Points on your licence: What does it mean?

Points are added to your driving licence when you’re convicted of a motoring offence, such as speeding or driving under the influence. The number of points awarded reflects the severity of the crime. Points stay on your licence for 4 or 11 years, depending on the offence. If you’re given 12 or more penalty points in a three-year period, you can be disqualified from driving.

Points on your licence: The long answer

Points on your licence refer to the penalty points that are added to your driving record when you commit a driving offence. In the UK, the Driver and Vehicle Licensing Agency (DVLA) keeps a record of every driver's penalty points. These points are assigned for various driving offences, such as speeding, using a mobile phone while driving, or running a red light.

When you are caught committing a driving offence, you may receive a fixed penalty notice, which usually includes a fine and penalty points. The number of points you receive depends on the severity of the offence. For example, minor speeding offences may result in three points, while more serious violations like dangerous driving can lead to up to 11 points or even a driving ban.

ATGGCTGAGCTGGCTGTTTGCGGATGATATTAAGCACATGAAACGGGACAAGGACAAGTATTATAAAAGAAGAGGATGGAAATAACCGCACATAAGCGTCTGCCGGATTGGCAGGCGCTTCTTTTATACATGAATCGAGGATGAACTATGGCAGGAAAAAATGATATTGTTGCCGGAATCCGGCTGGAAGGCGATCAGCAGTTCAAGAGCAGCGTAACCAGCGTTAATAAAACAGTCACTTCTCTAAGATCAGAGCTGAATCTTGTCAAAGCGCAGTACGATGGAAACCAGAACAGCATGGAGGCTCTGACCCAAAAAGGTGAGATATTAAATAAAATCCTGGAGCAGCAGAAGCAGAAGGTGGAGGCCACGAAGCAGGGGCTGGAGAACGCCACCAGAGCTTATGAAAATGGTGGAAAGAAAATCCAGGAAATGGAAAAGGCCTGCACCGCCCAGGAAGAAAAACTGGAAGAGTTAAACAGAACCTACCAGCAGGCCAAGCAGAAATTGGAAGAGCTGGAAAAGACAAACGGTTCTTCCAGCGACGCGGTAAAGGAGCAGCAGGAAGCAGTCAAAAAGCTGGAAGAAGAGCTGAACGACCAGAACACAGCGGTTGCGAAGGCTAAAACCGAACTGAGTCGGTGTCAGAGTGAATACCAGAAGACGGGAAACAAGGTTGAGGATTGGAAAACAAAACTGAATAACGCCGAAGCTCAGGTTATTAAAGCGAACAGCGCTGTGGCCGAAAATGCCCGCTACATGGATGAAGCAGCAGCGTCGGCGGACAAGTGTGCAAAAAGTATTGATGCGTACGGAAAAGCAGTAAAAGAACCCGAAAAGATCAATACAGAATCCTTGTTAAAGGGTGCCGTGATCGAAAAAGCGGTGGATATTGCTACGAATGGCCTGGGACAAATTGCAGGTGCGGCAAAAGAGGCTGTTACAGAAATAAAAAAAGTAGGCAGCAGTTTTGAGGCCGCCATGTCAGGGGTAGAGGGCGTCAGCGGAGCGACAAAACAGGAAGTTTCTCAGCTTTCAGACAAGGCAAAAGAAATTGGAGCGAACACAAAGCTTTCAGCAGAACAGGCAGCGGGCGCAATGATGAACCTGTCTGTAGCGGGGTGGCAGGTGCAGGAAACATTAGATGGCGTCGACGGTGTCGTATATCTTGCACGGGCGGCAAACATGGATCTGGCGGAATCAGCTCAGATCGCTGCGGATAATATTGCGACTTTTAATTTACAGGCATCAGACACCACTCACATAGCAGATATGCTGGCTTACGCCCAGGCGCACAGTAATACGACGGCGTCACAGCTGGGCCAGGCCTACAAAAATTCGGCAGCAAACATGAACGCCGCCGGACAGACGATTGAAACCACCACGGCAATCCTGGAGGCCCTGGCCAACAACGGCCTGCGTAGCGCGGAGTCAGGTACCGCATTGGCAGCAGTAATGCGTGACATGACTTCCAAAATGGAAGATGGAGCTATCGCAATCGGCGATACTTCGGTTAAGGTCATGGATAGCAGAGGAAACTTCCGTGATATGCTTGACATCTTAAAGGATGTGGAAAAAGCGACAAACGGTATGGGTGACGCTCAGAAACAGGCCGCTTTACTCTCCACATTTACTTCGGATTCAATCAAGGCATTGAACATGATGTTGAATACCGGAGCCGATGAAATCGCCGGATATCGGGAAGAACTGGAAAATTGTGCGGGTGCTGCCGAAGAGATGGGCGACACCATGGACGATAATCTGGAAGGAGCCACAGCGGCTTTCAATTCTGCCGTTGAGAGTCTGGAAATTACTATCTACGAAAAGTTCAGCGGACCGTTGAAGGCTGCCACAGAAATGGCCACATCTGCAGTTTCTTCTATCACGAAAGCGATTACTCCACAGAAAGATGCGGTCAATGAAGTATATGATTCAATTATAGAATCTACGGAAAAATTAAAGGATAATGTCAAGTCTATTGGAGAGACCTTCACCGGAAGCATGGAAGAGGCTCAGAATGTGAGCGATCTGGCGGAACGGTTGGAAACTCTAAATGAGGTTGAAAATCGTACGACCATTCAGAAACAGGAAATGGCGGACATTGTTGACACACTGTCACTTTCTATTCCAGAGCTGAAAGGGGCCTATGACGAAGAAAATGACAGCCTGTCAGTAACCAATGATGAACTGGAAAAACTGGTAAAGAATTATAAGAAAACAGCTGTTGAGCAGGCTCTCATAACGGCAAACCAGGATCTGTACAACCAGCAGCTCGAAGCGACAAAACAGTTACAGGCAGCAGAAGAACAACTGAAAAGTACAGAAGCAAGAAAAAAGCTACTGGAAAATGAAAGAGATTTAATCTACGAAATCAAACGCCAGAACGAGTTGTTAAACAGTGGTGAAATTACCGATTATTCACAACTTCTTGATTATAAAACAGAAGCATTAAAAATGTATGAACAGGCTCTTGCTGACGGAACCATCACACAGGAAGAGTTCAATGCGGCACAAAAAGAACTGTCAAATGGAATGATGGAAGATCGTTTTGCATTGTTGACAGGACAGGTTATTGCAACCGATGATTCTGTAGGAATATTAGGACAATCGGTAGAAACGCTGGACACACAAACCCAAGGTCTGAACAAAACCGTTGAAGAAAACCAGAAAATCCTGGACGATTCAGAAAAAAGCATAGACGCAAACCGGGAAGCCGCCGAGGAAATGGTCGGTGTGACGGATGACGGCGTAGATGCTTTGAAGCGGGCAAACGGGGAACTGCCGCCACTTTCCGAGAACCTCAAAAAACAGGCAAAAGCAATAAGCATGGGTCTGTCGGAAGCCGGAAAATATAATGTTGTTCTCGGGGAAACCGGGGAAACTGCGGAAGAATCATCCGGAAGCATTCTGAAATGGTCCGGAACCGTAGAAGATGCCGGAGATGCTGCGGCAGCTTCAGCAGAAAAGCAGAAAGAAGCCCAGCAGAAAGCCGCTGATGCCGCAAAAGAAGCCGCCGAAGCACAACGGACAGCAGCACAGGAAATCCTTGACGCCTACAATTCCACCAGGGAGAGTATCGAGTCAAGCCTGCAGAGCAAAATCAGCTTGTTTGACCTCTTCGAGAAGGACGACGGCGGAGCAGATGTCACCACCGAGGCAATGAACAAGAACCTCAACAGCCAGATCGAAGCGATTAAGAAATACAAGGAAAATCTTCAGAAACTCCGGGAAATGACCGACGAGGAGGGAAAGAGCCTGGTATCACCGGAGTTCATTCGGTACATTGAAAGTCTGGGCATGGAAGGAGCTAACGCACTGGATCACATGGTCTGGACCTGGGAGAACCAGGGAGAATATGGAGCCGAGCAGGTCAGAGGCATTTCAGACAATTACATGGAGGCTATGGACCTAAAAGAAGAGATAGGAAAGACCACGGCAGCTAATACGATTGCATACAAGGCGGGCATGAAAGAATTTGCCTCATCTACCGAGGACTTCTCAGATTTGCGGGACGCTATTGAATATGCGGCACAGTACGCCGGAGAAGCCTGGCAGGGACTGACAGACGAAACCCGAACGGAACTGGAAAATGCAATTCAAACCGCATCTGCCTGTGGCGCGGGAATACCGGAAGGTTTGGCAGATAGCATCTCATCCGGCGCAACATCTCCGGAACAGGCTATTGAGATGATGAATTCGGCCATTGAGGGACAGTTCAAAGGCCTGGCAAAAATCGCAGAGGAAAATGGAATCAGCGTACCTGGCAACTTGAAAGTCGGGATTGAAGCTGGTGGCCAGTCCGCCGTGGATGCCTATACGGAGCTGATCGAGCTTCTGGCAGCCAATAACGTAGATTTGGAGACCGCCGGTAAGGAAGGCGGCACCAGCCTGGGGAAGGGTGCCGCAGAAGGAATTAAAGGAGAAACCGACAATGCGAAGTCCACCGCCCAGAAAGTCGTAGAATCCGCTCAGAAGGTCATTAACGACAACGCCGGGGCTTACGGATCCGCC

Accumulating points on your licence can have several consequences for UK drivers. Firstly, it can increase your car insurance premiums as insurers consider drivers with penalty points to be higher risk. Additionally, if you accumulate 12 or more points within a three-year period, you may face a driving ban. The length of the ban depends on the number of points accumulated and whether you are a new or experienced driver.

It is crucial to keep track of the points on your licence and ensure you drive responsibly to avoid accumulating them. If you receive points, it is advisable to inform your car insurance provider, as failing to disclose this information can invalidate your insurance policy.